Every Friday, CasinoBeats is thinking out loud
THE chief executive of a publicly listed company of more than 10,000 employees once told CB that “success in business is all about personal relationships”.
When that (non-gaming) company was formed in 1973, the CEO in question was one of just three founding members of staff. He oversaw growth to first 10, then a 100 employees. Before numbers reached a thousand, he’d taken the company public. Then things really got exciting.
After around 15 years spent dodging the vultures seeking to snaffle up his fledgling business for a song, his newly listed company became the predator. In fact, it had matured into one of that sector’s alphas. Soon the organisation grew to a two thousand workers, then five.
By the time the chief bestowed his advice upon a green-eared CB, the company he founded numbered more than 10,000 staff with offices in over 10 countries. Turnover was more than £1bn.
Point is, when he said that business success was strongly linked to personal relationships, one was well advised to listen. And the adage still holds, of course. What is LinkedIn if it is not first and foremost about personal connections?
Online gaming in particular remains a young industry. Coin-op and arcade gaming can offer its own version of nostalgia but the early, pioneering days of online are barely over. Our wise chief exec, back in the seventies, formed a handful of tight business friendships that continue to this day and that saw him through some pretty risky manoeuvres. “You need people you can trust and that can trust you,” was something else he would offer hungry graduates. “Never let a good person pass by your door,” was another tidbit.
He ran a hugely successful operation, envied by many and admired by more. And he attributed a large chunk of this success to the people he knew rather than what he knew.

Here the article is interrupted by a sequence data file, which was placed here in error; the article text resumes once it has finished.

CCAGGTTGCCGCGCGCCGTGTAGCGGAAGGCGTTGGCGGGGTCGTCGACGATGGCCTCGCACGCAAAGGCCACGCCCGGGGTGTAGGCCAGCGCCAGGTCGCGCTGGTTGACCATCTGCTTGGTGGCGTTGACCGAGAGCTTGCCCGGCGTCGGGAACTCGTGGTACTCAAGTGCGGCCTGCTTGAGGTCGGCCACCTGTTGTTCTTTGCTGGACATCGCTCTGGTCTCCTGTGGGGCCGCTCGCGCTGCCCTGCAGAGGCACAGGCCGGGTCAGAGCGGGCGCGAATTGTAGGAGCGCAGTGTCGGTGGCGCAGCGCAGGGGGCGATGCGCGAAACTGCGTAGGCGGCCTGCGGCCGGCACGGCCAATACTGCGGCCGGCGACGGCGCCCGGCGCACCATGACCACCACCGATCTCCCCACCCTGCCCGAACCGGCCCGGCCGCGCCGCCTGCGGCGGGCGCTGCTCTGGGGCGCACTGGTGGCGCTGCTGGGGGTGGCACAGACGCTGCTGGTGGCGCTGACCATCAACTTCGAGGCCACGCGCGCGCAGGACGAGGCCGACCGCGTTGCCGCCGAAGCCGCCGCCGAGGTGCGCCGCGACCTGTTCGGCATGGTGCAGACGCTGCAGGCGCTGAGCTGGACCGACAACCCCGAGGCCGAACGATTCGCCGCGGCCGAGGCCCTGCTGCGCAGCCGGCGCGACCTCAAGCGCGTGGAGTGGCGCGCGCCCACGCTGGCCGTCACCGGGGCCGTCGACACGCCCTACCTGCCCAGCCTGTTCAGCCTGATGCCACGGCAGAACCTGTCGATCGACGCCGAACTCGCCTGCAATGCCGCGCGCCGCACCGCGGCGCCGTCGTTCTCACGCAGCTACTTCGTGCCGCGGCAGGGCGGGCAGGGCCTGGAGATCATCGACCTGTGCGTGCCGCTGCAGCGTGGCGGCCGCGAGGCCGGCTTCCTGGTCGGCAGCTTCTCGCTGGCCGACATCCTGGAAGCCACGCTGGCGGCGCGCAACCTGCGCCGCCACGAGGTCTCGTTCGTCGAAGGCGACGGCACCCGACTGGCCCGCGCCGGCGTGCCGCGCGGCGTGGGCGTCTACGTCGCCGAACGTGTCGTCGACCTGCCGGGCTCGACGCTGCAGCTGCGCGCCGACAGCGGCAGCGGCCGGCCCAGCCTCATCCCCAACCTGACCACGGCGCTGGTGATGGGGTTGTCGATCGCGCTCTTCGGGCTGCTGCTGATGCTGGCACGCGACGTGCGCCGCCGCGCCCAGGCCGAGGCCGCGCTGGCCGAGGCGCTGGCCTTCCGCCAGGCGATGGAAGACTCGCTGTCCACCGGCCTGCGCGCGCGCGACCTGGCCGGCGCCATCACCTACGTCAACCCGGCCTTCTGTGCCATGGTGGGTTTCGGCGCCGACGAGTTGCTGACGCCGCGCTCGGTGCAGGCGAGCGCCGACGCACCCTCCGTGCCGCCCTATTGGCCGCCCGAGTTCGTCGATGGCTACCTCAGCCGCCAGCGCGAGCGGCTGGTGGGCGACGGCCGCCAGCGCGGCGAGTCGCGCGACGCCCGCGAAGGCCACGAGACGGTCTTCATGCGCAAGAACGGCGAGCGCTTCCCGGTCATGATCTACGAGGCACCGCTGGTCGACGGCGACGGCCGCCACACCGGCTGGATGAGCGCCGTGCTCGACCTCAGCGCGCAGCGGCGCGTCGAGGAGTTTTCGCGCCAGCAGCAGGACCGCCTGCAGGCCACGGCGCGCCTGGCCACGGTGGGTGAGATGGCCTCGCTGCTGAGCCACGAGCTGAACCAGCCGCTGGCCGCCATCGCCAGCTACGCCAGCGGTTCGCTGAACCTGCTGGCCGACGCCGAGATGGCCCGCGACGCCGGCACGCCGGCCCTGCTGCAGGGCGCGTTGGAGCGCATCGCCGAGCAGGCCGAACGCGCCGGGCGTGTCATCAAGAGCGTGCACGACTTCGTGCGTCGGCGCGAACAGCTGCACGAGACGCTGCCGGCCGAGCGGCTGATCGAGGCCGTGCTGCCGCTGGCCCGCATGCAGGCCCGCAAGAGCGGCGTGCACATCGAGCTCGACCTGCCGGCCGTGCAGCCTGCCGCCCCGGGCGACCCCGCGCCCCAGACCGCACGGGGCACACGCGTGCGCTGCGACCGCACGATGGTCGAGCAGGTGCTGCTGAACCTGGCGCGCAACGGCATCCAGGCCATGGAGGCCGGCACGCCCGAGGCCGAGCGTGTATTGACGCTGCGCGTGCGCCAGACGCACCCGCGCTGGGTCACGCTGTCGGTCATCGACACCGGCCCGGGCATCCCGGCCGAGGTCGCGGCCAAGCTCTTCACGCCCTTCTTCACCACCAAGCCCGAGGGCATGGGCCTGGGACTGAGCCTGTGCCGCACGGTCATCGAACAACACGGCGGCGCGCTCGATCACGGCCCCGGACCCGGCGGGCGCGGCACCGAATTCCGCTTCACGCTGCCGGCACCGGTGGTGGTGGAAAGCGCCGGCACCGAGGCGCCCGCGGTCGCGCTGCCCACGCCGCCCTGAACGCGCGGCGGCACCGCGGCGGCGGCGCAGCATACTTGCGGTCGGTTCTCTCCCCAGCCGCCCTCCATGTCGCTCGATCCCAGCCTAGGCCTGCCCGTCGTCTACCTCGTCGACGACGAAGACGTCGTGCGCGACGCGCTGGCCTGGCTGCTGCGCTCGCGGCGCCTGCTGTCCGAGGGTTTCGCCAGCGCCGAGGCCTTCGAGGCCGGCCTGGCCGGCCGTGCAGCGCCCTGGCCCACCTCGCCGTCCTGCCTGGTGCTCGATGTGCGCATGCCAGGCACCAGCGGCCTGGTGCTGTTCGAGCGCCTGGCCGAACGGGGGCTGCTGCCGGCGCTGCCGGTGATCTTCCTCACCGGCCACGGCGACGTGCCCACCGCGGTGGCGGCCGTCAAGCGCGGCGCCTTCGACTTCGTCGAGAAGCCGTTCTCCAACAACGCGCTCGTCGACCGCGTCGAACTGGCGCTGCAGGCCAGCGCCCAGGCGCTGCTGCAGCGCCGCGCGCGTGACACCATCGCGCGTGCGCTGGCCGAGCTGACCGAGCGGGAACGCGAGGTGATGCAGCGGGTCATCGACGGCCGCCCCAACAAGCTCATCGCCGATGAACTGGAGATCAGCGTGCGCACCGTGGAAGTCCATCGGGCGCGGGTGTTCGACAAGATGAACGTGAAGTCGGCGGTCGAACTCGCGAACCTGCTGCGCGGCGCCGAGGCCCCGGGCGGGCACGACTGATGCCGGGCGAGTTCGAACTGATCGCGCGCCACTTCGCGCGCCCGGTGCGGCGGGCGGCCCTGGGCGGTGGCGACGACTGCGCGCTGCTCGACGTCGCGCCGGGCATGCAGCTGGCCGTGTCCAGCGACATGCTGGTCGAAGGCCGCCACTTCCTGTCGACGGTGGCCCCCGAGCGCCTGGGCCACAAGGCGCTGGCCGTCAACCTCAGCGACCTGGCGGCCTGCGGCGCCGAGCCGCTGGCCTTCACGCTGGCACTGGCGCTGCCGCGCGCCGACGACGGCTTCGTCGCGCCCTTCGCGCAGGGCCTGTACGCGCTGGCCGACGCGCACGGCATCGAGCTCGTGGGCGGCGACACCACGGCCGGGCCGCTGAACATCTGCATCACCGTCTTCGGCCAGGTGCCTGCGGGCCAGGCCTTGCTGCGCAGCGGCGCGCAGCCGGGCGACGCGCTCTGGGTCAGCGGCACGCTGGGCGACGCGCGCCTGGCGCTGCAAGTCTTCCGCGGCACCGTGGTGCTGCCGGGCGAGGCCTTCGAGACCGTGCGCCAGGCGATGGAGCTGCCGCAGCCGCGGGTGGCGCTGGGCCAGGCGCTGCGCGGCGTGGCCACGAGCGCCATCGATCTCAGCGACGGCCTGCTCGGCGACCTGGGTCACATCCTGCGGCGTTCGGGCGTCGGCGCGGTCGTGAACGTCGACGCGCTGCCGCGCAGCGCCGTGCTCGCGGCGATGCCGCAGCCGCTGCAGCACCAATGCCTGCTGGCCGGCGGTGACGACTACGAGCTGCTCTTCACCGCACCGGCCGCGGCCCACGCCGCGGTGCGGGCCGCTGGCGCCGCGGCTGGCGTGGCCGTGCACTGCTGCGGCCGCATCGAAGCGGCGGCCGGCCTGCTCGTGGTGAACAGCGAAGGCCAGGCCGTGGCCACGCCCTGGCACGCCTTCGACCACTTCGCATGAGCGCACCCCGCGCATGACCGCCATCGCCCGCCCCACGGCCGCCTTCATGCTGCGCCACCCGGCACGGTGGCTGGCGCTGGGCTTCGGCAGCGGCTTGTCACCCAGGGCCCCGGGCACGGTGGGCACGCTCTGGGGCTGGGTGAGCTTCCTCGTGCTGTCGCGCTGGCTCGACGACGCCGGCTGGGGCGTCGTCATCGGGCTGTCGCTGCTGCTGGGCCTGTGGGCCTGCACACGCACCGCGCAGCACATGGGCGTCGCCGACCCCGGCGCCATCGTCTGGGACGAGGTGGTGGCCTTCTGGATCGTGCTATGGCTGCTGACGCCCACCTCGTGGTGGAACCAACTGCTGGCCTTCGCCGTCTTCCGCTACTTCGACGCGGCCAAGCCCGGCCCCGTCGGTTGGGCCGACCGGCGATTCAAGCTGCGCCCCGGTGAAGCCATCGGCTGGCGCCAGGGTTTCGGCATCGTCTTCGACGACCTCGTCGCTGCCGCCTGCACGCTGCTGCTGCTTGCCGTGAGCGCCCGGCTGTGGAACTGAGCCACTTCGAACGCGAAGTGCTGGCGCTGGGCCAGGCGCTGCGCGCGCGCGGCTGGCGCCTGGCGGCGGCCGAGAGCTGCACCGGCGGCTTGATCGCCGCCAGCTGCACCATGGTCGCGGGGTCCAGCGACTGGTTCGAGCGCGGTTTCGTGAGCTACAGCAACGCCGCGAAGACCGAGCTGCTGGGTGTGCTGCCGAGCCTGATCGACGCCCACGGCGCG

Nothing new there, of course. “It’s not what you know but who you know,” as many a seasoned professional would gleefully tell an eager apprentice.
But that didn’t go far enough for our chief executive. Let’s call him Chris, because that in fact is his name. “It is who you know,” Chris would concur, “but even more important than that, it’s who you don’t know”.
Chris’ philosophy was that the boundaries of what your business could achieve were ultimately best defined by the people out there that were useful to you (and you to them) and with whom you had, as yet, made no connection. Because your competitors will know those people. They are there – at your event, at that conference, in the hospitality suite – for a reason.
Yes, they may have simply fancied an expenses-paid trip to the British Grand Prix, or a round of golf or a beer, but these people – these business-critical prospects – still chose to go. They still elected to hang out with people they know through work instead of spend their evening at home, watching Love Island in their pants.
Chris’ take was that it was always worth putting yourself in the best position available to start successful new relationships. This didn’t mean that, in the early days, he would attend every event but he, even as CEO, continued to keep a keen eye on attendee lists and was across the networking agenda right through his career. If someone he thought could be worth getting to know was going to be somewhere, he’d go. That, for him, mattered more than the actual occasion. He’d pass up an invite to the state opening of parliament in favour of a low-key networking breakfast if he knew there’d be someone of interest at the latter.
“You see, it’s not about being in the right place at the right time, it’s about being in the right place all the time.” That wasn’t a quote from Chris but from arch goal-poacher Gary Lineker. It nonetheless rings true.
So where are you going to be? Out looking for new or consolidated business contacts, or at home, watching the opening game of the World Cup in your PJs?
If you’re in the Isle of Man next Thursday, June 14 – when Russia 2018 begins – you could do a lot worse than watch the host nation kick off its campaign against Saudi Arabia at the Railway in Douglas.
CB will be there, as will a host of key individuals from the island’s casino gaming community. Will you be there? Or do you have a state opening of parliament to attend?
Our chief exec Chris won’t be coming. It’s not his sector and, in any case, he’s retired now. Although he still keeps in touch – because you never know, right?
The SBC Isle of Man Social: 3.30pm to 7.30pm, Thursday June 14, at The Railway in Douglas https://sbcevents.com/sbc-iom-social/